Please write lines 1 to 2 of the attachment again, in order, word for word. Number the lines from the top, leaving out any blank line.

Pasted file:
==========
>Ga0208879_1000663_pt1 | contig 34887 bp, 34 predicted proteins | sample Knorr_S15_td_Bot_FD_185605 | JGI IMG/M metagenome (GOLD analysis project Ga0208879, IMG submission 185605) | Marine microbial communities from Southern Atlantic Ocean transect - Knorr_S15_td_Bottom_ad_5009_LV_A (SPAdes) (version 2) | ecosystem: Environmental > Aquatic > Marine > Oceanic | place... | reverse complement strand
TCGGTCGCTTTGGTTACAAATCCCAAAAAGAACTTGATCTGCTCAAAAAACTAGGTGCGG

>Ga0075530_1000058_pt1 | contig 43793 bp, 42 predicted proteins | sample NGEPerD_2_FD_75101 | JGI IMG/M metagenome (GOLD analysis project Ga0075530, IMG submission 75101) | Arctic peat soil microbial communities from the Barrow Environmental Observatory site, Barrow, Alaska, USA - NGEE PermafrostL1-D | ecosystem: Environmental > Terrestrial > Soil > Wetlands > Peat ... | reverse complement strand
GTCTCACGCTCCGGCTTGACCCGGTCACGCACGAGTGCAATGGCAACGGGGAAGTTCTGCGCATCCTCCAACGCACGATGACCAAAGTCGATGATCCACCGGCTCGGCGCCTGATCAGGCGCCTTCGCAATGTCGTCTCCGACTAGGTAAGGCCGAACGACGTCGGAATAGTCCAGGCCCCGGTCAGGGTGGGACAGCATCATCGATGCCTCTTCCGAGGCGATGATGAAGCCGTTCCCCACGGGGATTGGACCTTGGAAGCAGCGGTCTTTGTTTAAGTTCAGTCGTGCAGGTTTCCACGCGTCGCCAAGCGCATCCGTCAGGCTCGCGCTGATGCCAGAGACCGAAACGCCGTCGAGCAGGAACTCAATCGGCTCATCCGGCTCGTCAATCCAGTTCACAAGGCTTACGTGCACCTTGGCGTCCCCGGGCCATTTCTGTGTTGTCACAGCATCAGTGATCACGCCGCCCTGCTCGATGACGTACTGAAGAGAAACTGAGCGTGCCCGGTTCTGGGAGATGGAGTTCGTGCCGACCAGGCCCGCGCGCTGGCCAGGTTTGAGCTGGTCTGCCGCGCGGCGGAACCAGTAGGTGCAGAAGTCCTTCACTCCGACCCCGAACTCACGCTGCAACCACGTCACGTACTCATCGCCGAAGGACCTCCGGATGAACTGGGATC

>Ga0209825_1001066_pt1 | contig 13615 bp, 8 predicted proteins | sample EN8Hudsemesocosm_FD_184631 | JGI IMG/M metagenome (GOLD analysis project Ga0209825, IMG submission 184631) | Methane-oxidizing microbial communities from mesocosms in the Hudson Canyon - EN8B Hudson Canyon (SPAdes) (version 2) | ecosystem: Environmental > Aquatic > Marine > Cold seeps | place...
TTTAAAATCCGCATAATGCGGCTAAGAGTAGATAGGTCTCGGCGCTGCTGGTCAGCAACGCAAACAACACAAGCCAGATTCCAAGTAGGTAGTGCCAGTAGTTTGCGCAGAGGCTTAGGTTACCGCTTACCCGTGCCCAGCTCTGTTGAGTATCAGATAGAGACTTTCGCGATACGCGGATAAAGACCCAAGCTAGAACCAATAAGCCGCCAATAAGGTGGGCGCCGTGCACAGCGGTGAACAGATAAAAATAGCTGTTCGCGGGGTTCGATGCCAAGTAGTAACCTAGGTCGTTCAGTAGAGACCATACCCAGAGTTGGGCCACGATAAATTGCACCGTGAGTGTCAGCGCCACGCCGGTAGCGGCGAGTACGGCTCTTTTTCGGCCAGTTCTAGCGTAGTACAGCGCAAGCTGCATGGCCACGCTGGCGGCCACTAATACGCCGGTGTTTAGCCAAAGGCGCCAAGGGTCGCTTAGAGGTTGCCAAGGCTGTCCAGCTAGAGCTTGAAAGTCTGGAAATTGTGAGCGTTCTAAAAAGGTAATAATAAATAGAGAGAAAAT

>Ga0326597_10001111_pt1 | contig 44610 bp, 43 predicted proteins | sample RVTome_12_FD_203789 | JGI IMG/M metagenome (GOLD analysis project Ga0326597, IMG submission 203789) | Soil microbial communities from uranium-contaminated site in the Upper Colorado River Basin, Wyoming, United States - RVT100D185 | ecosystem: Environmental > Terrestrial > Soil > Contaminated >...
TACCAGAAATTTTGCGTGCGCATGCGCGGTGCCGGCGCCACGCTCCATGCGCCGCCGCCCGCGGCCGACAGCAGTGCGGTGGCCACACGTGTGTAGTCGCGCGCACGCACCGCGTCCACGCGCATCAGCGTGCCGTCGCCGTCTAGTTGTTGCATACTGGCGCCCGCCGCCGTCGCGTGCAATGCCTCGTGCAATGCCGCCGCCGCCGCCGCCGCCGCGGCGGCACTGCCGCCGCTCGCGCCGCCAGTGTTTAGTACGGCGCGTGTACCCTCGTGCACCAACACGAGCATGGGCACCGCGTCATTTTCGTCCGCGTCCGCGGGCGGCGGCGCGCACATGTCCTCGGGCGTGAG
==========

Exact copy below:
>Ga0208879_1000663_pt1 | contig 34887 bp, 34 predicted proteins | sample Knorr_S15_td_Bot_FD_185605 | JGI IMG/M metagenome (GOLD analysis project Ga0208879, IMG submission 185605) | Marine microbial communities from Southern Atlantic Ocean transect - Knorr_S15_td_Bottom_ad_5009_LV_A (SPAdes) (version 2) | ecosystem: Environmental > Aquatic > Marine > Oceanic | place... | reverse complement strand
TCGGTCGCTTTGGTTACAAATCCCAAAAAGAACTTGATCTGCTCAAAAAACTAGGTGCGG